Music is interesting in that it can completely captivate you but it can do the the complete opposite too.. it can kind of fade away and let you start thinking about something else. Something you wouldn’t have otherwise. Like a drug but without the harm. It’s cool to have moments like that in our set. We like beats but we also like music that treats time like it doesn’t exist. Paul’s really interested in ambient music, so a lot of the times he’ll have these washes and big open pieces of music he’s made, and we get to bridge songs with it and mix it up.

You began making music together while sharing a house at university, when did you first realise that you had so much in common musically?

We became friends way before we started making music. So I think at first we first just got along really well… then later made music. We have an equal number of differences, but we get along as people, so we always find a common ground.

You’ve toured with the likes of Grimes and Alt-J, do you think there is somewhat of a movement towards more cleverly made SOUNDS?

I’m an optimist when it comes to music. I don’t believe in a ‘modern symptom’ or that music is being ‘ruined’ by labels, or that music is less clever now. Even if it is, that we’ve evolved to share more interesting things with each other on the internet is kind of more beautiful. People want good music. They’ll end up searching for it. They’re smart. They know what’s being fed to them and what they enjoy. Maybe not immediately, but eventually.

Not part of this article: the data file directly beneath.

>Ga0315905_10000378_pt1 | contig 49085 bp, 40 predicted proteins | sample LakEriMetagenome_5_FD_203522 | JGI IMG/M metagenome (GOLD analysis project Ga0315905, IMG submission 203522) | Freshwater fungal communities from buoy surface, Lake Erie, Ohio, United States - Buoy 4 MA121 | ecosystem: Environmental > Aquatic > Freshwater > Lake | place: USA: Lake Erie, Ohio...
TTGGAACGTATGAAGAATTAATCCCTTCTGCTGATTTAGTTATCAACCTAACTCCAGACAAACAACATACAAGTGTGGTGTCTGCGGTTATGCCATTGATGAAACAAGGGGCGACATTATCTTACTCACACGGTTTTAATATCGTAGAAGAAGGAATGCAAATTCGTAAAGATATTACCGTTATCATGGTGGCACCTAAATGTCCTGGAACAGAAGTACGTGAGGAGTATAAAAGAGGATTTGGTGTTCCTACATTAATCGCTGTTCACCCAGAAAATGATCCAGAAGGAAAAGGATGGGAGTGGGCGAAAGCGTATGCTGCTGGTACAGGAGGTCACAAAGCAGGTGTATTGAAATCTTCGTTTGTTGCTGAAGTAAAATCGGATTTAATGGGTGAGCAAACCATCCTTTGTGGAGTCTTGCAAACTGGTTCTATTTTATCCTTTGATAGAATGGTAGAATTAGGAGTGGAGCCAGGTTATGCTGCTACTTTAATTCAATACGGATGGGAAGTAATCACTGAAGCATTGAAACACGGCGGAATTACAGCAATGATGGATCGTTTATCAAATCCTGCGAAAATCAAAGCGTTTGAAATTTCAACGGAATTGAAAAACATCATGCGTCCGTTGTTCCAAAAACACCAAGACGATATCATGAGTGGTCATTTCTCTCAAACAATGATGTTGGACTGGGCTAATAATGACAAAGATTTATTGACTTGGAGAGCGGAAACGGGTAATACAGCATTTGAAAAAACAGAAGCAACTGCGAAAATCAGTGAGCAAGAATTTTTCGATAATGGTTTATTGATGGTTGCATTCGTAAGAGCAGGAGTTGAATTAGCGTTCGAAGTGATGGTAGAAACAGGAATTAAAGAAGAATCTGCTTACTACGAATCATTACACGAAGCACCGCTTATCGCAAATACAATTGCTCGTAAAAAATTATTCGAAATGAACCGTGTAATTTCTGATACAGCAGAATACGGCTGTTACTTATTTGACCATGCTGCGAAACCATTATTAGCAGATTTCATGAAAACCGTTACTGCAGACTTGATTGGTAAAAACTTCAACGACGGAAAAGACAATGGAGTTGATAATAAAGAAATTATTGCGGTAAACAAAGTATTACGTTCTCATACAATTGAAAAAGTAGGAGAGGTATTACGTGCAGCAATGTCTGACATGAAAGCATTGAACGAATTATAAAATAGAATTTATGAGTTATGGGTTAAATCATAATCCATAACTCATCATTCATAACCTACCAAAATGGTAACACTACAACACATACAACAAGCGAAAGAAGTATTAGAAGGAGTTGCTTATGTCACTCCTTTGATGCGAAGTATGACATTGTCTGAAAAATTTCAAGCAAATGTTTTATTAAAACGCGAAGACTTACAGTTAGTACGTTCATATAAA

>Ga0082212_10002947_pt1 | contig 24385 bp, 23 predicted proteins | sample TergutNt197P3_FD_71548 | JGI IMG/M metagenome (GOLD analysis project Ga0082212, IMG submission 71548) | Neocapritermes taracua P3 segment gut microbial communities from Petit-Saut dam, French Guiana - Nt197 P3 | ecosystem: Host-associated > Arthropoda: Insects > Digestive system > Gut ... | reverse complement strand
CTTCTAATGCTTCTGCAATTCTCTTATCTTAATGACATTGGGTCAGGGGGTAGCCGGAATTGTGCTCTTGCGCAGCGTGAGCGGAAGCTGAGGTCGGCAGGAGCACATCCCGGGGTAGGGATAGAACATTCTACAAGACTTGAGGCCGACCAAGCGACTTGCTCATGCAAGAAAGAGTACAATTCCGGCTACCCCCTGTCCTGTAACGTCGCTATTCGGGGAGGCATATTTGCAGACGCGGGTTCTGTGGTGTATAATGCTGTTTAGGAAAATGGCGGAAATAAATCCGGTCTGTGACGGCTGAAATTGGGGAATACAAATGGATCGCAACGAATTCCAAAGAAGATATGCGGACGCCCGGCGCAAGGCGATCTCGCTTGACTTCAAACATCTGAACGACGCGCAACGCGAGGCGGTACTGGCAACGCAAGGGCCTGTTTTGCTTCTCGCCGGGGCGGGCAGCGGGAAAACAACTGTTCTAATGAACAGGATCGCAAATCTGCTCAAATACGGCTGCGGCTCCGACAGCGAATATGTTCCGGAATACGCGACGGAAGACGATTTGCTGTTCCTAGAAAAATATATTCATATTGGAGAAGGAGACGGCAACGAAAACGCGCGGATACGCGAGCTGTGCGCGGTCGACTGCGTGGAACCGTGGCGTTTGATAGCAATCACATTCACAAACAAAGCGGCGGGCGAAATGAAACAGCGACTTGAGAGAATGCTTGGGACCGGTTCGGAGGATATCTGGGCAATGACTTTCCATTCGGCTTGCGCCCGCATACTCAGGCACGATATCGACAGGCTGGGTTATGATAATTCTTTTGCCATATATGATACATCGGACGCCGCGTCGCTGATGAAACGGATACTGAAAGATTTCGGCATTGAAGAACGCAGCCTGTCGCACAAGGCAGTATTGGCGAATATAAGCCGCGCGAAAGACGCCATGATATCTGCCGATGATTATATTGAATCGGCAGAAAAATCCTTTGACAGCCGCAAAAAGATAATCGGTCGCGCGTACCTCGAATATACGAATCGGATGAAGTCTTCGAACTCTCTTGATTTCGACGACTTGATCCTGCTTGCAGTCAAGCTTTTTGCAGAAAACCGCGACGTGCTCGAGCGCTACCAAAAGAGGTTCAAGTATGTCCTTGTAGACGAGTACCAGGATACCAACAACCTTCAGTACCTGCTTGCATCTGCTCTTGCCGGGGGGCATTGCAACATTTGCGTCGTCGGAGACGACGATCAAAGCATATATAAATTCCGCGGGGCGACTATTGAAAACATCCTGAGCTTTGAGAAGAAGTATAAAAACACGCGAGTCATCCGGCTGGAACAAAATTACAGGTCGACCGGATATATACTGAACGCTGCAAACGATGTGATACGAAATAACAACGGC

Find out more about Hundred Waters on their website.

Music

ALX_7

Music

Get To Know: A-L-X

Published on 22 November 2014

We catch up with the Scottish singer/songwriter who’s just unveiled a collaboration with Kate Moross.

JOYWAVE1

Music

The Interview: JOYWAVE

Published on 21 November 2014

The New York five-piece tell us why their music makes people get naked and run through forests.